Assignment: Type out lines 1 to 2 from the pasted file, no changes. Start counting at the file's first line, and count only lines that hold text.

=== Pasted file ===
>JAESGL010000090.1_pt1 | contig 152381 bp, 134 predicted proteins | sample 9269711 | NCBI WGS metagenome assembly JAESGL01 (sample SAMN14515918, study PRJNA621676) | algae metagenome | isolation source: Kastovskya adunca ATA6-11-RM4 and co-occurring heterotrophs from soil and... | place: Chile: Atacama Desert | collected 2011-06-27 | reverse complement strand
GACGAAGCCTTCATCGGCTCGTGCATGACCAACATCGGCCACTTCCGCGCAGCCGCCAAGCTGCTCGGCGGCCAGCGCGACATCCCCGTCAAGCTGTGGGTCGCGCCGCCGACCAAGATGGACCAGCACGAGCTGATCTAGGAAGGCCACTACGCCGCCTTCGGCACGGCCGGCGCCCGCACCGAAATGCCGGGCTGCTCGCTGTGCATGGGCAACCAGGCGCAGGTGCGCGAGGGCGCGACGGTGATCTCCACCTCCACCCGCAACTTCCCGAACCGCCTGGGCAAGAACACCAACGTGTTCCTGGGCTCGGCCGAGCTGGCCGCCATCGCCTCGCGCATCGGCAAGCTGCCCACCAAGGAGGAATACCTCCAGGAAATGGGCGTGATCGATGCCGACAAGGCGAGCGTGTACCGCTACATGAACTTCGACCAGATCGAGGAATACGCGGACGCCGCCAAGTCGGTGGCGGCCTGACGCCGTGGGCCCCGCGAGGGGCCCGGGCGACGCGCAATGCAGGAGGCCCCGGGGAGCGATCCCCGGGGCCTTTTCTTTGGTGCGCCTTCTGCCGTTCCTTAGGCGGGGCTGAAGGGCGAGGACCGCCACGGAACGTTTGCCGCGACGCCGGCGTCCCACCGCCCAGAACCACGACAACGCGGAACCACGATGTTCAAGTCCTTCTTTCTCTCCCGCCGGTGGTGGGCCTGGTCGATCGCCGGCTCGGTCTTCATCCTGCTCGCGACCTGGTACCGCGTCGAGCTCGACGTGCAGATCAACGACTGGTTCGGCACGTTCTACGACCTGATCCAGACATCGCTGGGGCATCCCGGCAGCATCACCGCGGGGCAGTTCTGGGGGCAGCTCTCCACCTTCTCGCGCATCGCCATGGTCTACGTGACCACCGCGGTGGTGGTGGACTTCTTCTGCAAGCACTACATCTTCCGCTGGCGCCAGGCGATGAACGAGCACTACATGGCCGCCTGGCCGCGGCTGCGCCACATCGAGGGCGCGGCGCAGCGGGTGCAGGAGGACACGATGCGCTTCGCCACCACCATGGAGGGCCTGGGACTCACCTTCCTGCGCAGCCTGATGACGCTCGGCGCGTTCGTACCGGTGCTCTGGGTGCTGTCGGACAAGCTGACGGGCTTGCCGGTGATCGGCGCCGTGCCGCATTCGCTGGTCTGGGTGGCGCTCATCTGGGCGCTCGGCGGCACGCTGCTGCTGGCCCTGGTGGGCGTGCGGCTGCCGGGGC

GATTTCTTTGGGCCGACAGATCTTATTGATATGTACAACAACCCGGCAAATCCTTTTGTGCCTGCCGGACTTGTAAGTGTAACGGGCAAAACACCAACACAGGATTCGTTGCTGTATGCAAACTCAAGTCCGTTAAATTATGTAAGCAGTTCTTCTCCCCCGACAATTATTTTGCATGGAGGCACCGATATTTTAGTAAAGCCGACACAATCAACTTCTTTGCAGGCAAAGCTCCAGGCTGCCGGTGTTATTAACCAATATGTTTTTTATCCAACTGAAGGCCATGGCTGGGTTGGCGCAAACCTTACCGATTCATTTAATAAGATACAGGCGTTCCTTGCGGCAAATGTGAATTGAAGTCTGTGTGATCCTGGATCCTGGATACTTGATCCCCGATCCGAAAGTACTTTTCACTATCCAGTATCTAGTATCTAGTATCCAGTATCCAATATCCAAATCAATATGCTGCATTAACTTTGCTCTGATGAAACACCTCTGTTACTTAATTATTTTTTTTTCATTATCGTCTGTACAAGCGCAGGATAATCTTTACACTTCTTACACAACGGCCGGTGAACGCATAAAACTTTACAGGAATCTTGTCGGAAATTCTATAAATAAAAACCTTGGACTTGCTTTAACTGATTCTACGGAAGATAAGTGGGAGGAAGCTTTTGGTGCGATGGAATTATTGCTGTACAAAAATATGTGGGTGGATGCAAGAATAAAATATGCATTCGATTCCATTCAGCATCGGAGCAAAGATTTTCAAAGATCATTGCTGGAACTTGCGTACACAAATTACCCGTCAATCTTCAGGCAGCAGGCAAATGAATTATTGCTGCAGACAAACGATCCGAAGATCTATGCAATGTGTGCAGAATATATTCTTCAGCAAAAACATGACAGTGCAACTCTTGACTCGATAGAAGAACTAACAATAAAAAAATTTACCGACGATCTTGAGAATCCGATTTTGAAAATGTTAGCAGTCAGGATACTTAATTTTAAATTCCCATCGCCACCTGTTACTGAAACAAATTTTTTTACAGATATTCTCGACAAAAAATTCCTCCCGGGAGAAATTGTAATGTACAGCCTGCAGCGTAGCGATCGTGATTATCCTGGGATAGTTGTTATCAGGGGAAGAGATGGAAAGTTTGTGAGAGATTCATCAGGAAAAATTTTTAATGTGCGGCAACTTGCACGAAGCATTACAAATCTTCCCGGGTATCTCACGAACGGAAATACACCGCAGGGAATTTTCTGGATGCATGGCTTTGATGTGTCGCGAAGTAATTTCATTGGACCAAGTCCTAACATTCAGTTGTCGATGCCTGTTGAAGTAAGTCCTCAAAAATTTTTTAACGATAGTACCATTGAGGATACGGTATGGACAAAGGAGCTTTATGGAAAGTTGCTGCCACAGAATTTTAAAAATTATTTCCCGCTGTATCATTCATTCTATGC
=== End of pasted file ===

>JAESGL010000090.1_pt1 | contig 152381 bp, 134 predicted proteins | sample 9269711 | NCBI WGS metagenome assembly JAESGL01 (sample SAMN14515918, study PRJNA621676) | algae metagenome | isolation source: Kastovskya adunca ATA6-11-RM4 and co-occurring heterotrophs from soil and... | place: Chile: Atacama Desert | collected 2011-06-27 | reverse complement strand
GACGAAGCCTTCATCGGCTCGTGCATGACCAACATCGGCCACTTCCGCGCAGCCGCCAAGCTGCTCGGCGGCCAGCGCGACATCCCCGTCAAGCTGTGGGTCGCGCCGCCGACCAAGATGGACCAGCACGAGCTGATCTAGGAAGGCCACTACGCCGCCTTCGGCACGGCCGGCGCCCGCACCGAAATGCCGGGCTGCTCGCTGTGCATGGGCAACCAGGCGCAGGTGCGCGAGGGCGCGACGGTGATCTCCACCTCCACCCGCAACTTCCCGAACCGCCTGGGCAAGAACACCAACGTGTTCCTGGGCTCGGCCGAGCTGGCCGCCATCGCCTCGCGCATCGGCAAGCTGCCCACCAAGGAGGAATACCTCCAGGAAATGGGCGTGATCGATGCCGACAAGGCGAGCGTGTACCGCTACATGAACTTCGACCAGATCGAGGAATACGCGGACGCCGCCAAGTCGGTGGCGGCCTGACGCCGTGGGCCCCGCGAGGGGCCCGGGCGACGCGCAATGCAGGAGGCCCCGGGGAGCGATCCCCGGGGCCTTTTCTTTGGTGCGCCTTCTGCCGTTCCTTAGGCGGGGCTGAAGGGCGAGGACCGCCACGGAACGTTTGCCGCGACGCCGGCGTCCCACCGCCCAGAACCACGACAACGCGGAACCACGATGTTCAAGTCCTTCTTTCTCTCCCGCCGGTGGTGGGCCTGGTCGATCGCCGGCTCGGTCTTCATCCTGCTCGCGACCTGGTACCGCGTCGAGCTCGACGTGCAGATCAACGACTGGTTCGGCACGTTCTACGACCTGATCCAGACATCGCTGGGGCATCCCGGCAGCATCACCGCGGGGCAGTTCTGGGGGCAGCTCTCCACCTTCTCGCGCATCGCCATGGTCTACGTGACCACCGCGGTGGTGGTGGACTTCTTCTGCAAGCACTACATCTTCCGCTGGCGCCAGGCGATGAACGAGCACTACATGGCCGCCTGGCCGCGGCTGCGCCACATCGAGGGCGCGGCGCAGCGGGTGCAGGAGGACACGATGCGCTTCGCCACCACCATGGAGGGCCTGGGACTCACCTTCCTGCGCAGCCTGATGACGCTCGGCGCGTTCGTACCGGTGCTCTGGGTGCTGTCGGACAAGCTGACGGGCTTGCCGGTGATCGGCGCCGTGCCGCATTCGCTGGTCTGGGTGGCGCTCATCTGGGCGCTCGGCGGCACGCTGCTGCTGGCCCTGGTGGGCGTGCGGCTGCCGGGGC